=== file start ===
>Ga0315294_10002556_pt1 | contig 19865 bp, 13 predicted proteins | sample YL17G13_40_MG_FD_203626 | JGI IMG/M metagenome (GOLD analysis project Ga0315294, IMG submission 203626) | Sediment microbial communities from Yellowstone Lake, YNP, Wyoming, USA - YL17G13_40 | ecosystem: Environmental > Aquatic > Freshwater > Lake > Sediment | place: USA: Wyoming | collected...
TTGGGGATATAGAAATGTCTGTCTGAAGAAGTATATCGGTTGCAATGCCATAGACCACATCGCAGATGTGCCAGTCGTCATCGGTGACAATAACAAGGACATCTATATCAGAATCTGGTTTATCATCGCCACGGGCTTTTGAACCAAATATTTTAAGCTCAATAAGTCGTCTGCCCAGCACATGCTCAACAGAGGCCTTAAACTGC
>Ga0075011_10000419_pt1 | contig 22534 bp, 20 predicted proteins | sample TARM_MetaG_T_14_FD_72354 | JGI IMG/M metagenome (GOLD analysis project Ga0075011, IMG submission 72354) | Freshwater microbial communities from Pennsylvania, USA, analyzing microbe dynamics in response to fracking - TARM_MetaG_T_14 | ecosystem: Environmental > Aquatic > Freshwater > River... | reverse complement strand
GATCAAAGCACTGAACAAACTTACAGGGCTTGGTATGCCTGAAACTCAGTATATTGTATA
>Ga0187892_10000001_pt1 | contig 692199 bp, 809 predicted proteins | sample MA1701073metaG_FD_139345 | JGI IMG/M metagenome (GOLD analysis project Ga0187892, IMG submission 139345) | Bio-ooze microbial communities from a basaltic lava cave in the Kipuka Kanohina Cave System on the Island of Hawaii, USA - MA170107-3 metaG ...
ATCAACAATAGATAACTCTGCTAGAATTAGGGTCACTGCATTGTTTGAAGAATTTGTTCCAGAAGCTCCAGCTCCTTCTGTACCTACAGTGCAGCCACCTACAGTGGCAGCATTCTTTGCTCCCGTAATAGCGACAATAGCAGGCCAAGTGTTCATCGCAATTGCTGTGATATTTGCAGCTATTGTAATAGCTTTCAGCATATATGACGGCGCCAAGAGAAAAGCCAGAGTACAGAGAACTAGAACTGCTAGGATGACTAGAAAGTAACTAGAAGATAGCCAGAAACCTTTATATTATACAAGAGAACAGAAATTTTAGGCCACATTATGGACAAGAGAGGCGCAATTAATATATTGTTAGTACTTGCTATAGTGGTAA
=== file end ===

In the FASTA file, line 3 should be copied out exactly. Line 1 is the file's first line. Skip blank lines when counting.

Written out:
>Ga0075011_10000419_pt1 | contig 22534 bp, 20 predicted proteins | sample TARM_MetaG_T_14_FD_72354 | JGI IMG/M metagenome (GOLD analysis project Ga0075011, IMG submission 72354) | Freshwater microbial communities from Pennsylvania, USA, analyzing microbe dynamics in response to fracking - TARM_MetaG_T_14 | ecosystem: Environmental > Aquatic > Freshwater > River... | reverse complement strand